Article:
According to a source close with Pocket-lint, Facebook is said to be on the prowl to acquire Opera Software, maker of the Opera web browser.
There are a few reasons for why this sounds plausible and one or two for why it doesn't. The most obvious reason that lends any validity to this rumor is the fact that Facebook's money has been burning a hole in its pocket lately. In a little over a month, Facebook has acquired or absorbed Lightbox, Karma, Bolt Peters, and, perhaps most notable, Instagram. The company just ballooned its coffers after the company's initial public offering one week ago and, in spite of seemingly everyone except Facebook being very upset with the its shares' performance so far, Facebook does have some more money to burn.
More, Facebook has been upfront about the fact that it's losing revenue traction due to more users accessing the site via mobile app than through the actual webpage. Facebook CEO Mark Zuckerberg, heading into the company's IPO, tried to assuage investors' concerns about Facebook's mobile problem by telling them that the mobile frontier is the company's top priority. If Facebook were to pick up Opera, the acquisition would add a very established mobile browser to the company's inventory of mobile tools. Also, assuming that time is of the essence in turning Facebook's mobile platform into a source of revenue growth, purchasing a respected browser like Opera would curtail any time lost spent on building a Facebook browser from scratch.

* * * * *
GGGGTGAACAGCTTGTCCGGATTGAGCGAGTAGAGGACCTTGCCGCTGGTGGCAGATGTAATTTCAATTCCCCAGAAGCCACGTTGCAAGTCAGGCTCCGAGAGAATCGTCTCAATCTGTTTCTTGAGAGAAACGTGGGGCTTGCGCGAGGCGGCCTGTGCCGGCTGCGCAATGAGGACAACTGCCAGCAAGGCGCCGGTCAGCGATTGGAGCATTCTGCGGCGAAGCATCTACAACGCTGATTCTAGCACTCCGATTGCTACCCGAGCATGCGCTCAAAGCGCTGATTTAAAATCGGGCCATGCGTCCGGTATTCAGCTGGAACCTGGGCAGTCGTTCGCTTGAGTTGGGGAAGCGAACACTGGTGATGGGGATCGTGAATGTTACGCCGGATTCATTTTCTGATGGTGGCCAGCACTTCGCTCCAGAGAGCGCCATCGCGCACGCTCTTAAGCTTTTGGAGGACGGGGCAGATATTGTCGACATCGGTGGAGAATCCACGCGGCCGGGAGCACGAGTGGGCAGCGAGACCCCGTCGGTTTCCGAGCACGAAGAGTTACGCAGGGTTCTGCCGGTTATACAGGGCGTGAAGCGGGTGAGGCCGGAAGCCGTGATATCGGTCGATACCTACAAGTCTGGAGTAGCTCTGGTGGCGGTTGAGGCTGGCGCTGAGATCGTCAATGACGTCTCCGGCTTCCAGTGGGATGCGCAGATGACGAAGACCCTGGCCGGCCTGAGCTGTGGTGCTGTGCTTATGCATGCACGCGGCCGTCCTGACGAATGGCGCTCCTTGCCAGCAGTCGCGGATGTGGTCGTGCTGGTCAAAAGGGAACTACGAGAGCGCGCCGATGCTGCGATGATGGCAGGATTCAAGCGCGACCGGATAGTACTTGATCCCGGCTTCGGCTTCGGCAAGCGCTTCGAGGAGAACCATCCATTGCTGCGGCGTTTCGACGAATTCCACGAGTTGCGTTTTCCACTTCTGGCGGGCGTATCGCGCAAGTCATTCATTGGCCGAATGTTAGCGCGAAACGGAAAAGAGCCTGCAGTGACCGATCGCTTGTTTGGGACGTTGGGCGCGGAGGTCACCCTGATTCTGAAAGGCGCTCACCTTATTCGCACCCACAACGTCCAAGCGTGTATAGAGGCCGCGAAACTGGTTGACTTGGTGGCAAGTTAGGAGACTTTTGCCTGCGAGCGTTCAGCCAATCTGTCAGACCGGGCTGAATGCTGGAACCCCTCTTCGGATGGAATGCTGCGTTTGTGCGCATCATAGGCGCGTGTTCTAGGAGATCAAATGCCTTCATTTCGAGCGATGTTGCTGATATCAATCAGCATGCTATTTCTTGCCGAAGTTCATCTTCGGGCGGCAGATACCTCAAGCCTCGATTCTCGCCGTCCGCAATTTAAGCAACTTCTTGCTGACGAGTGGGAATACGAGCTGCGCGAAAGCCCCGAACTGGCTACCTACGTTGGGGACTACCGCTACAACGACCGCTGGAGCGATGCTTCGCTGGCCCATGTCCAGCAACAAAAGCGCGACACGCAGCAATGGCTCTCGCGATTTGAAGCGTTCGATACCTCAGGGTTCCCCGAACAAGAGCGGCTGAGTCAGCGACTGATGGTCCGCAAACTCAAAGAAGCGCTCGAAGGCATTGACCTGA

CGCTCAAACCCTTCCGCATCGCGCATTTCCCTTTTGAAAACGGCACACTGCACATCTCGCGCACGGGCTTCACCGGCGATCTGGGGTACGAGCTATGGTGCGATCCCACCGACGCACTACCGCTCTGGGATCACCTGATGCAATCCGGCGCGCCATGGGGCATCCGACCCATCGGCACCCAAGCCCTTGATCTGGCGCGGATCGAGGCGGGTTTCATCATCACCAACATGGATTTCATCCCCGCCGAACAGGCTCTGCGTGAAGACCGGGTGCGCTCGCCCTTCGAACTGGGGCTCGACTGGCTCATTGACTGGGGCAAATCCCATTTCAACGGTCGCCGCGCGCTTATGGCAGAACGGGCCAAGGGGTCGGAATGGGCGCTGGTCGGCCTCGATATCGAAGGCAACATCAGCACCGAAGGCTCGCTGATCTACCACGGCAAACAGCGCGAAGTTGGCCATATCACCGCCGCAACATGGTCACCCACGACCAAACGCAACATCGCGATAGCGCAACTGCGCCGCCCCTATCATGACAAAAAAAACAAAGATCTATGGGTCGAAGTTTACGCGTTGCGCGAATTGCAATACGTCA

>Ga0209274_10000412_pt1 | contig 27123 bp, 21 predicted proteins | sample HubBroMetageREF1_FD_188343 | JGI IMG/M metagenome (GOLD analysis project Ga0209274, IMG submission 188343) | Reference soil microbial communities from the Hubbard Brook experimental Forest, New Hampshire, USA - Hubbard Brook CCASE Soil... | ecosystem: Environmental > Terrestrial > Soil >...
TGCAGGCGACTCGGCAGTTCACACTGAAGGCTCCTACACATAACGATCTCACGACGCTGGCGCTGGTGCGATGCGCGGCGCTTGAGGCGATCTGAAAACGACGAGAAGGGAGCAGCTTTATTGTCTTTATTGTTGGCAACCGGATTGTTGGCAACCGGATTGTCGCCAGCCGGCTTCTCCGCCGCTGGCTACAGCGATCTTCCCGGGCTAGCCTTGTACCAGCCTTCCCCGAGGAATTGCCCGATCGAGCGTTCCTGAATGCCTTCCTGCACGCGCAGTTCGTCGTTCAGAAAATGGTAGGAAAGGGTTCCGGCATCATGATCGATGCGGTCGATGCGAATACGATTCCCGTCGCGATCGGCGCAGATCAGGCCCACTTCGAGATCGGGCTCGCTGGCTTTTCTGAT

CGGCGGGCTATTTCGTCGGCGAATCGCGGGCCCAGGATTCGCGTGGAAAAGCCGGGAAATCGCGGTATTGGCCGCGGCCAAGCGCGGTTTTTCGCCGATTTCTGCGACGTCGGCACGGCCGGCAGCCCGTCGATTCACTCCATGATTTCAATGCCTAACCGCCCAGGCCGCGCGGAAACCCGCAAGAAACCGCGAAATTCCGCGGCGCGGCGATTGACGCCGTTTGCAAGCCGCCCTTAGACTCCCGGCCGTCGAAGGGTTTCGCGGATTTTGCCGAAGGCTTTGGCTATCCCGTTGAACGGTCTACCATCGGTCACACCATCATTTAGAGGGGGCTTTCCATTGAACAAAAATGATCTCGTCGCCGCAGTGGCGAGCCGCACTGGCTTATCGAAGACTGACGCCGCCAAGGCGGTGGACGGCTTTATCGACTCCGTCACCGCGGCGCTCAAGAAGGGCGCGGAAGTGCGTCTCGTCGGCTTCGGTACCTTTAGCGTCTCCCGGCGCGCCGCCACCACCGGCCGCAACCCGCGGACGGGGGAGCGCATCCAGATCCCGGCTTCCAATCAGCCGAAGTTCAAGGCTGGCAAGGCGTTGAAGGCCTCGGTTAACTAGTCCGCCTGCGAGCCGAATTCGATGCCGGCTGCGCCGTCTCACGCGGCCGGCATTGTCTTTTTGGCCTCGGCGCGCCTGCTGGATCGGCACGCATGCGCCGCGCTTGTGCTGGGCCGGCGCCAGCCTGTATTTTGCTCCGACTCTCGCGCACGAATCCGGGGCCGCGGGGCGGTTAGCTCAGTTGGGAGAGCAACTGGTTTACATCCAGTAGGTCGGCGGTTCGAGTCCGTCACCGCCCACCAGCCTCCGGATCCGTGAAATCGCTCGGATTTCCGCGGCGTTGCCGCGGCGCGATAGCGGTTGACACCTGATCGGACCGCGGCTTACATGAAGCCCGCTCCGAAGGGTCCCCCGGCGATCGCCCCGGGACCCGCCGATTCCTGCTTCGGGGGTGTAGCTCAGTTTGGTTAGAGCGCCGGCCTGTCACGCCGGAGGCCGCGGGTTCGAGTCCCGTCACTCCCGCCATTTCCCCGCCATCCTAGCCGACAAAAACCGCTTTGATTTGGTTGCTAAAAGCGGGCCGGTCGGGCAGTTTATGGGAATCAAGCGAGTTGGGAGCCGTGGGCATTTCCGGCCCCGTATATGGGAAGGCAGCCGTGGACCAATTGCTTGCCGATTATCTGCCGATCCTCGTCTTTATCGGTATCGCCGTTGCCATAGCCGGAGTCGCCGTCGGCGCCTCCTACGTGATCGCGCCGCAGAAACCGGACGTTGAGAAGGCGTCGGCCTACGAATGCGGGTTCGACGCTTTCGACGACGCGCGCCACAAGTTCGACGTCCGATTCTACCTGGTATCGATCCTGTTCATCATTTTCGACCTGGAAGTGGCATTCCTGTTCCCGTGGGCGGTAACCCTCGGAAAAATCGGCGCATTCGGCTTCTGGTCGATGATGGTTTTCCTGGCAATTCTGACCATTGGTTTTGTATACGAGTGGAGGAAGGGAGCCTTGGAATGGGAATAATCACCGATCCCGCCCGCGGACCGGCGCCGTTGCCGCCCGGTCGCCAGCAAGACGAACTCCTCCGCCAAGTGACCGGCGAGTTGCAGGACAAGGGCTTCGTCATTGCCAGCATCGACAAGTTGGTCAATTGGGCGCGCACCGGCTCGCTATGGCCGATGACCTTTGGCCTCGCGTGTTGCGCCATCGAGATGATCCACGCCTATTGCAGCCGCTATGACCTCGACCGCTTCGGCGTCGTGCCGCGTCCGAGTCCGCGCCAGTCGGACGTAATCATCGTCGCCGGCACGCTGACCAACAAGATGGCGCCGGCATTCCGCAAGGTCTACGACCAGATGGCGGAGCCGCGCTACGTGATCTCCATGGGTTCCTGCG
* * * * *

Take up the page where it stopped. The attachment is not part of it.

Beyond adding a slick, respected browser into its quiver, an acquisition of Opera would give Facebook a really nice browser-based email client, too.
It's been all but officially verified by Facebook that it is developing its own search engine, too. Analysts have already speculated that a Facebook search engine would take a huge bite out of Google's dominance of internet search. Combine a Facebook search engine and a Facebook browser and a Facebook email client and, well, you've got yourself some pretty plump Facebook fruit to attract advertisers.
Plus, if Facebook really wants to take a legitimate run at toppling Google, this would be a pretty firm push in that direction.
However, Facebook's passed on big-time purchases before. Microsoft reportedly tried to sell its search engine, Bing, to Facebook last year. Zuckerberg declined the offer, though, saying that Facebook had too much on its plate at the time.
Facebook's plate has hardly gotten any less crowded since then; really, the company's added a second and third helping onto the plate without even clearing off what was there in the first place. Between the IPO mess and the impending class action lawsuits happening as a result of it, an FTC probe into the company's acquisition of Instagram, and trying to find a way to earn back investors' trust, Facebook's got its big, blue hands full.
In the end, it's a matter of what Facebook wants to prioritize: cleaning up its act with its nascent yet lackluster existence as a publicly traded company, or trying to keep moving forward with its agenda as a technology company. Then again, the company could take the Double Dare challenge and go after both goals at once. Not impossible, but it could lead to some haphazard decisions.
For what it's worth, Thomas Ford, Opera System's senior communications manager, says Opera Systems is mum on the subject of a Facebook acquisition. He told WebProNews, "We do not respond to market rumors and we have no comment to the rumor addressed in the question."